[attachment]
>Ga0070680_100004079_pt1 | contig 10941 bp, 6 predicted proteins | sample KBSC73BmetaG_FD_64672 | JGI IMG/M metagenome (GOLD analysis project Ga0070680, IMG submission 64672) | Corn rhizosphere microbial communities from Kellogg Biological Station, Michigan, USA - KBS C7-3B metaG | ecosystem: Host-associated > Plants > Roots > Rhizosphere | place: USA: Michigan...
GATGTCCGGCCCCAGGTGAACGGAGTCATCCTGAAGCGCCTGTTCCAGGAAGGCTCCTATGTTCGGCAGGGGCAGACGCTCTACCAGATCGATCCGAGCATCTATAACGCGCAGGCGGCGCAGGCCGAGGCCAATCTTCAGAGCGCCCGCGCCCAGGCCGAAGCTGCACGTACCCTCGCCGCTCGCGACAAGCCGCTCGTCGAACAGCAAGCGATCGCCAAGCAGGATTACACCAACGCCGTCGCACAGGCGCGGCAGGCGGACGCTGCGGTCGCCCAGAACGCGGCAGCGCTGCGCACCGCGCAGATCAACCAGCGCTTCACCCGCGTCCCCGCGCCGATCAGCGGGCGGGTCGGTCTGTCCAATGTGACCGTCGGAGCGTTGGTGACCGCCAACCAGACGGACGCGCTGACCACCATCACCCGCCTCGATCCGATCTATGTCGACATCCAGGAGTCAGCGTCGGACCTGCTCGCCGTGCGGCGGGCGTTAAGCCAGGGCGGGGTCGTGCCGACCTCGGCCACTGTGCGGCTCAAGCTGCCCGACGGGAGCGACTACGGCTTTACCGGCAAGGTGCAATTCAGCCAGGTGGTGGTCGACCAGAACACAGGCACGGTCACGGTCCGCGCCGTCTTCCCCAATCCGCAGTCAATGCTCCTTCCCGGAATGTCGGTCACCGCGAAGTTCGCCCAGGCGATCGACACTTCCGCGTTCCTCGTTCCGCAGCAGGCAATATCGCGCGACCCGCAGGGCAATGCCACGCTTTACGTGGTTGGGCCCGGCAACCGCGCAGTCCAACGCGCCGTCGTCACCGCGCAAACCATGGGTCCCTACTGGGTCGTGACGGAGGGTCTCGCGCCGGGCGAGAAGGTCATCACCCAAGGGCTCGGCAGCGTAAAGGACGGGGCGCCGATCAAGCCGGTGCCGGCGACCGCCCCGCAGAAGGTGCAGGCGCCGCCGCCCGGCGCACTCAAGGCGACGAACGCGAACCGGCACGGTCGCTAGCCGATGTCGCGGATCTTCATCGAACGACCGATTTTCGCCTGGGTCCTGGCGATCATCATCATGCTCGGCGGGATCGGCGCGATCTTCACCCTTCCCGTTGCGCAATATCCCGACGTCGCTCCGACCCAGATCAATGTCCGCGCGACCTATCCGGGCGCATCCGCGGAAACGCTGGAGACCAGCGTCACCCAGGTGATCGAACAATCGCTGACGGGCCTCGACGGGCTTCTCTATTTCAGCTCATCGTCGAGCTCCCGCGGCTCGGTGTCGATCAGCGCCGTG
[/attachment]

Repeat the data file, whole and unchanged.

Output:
>Ga0070680_100004079_pt1 | contig 10941 bp, 6 predicted proteins | sample KBSC73BmetaG_FD_64672 | JGI IMG/M metagenome (GOLD analysis project Ga0070680, IMG submission 64672) | Corn rhizosphere microbial communities from Kellogg Biological Station, Michigan, USA - KBS C7-3B metaG | ecosystem: Host-associated > Plants > Roots > Rhizosphere | place: USA: Michigan...
GATGTCCGGCCCCAGGTGAACGGAGTCATCCTGAAGCGCCTGTTCCAGGAAGGCTCCTATGTTCGGCAGGGGCAGACGCTCTACCAGATCGATCCGAGCATCTATAACGCGCAGGCGGCGCAGGCCGAGGCCAATCTTCAGAGCGCCCGCGCCCAGGCCGAAGCTGCACGTACCCTCGCCGCTCGCGACAAGCCGCTCGTCGAACAGCAAGCGATCGCCAAGCAGGATTACACCAACGCCGTCGCACAGGCGCGGCAGGCGGACGCTGCGGTCGCCCAGAACGCGGCAGCGCTGCGCACCGCGCAGATCAACCAGCGCTTCACCCGCGTCCCCGCGCCGATCAGCGGGCGGGTCGGTCTGTCCAATGTGACCGTCGGAGCGTTGGTGACCGCCAACCAGACGGACGCGCTGACCACCATCACCCGCCTCGATCCGATCTATGTCGACATCCAGGAGTCAGCGTCGGACCTGCTCGCCGTGCGGCGGGCGTTAAGCCAGGGCGGGGTCGTGCCGACCTCGGCCACTGTGCGGCTCAAGCTGCCCGACGGGAGCGACTACGGCTTTACCGGCAAGGTGCAATTCAGCCAGGTGGTGGTCGACCAGAACACAGGCACGGTCACGGTCCGCGCCGTCTTCCCCAATCCGCAGTCAATGCTCCTTCCCGGAATGTCGGTCACCGCGAAGTTCGCCCAGGCGATCGACACTTCCGCGTTCCTCGTTCCGCAGCAGGCAATATCGCGCGACCCGCAGGGCAATGCCACGCTTTACGTGGTTGGGCCCGGCAACCGCGCAGTCCAACGCGCCGTCGTCACCGCGCAAACCATGGGTCCCTACTGGGTCGTGACGGAGGGTCTCGCGCCGGGCGAGAAGGTCATCACCCAAGGGCTCGGCAGCGTAAAGGACGGGGCGCCGATCAAGCCGGTGCCGGCGACCGCCCCGCAGAAGGTGCAGGCGCCGCCGCCCGGCGCACTCAAGGCGACGAACGCGAACCGGCACGGTCGCTAGCCGATGTCGCGGATCTTCATCGAACGACCGATTTTCGCCTGGGTCCTGGCGATCATCATCATGCTCGGCGGGATCGGCGCGATCTTCACCCTTCCCGTTGCGCAATATCCCGACGTCGCTCCGACCCAGATCAATGTCCGCGCGACCTATCCGGGCGCATCCGCGGAAACGCTGGAGACCAGCGTCACCCAGGTGATCGAACAATCGCTGACGGGCCTCGACGGGCTTCTCTATTTCAGCTCATCGTCGAGCTCCCGCGGCTCGGTGTCGATCAGCGCCGTG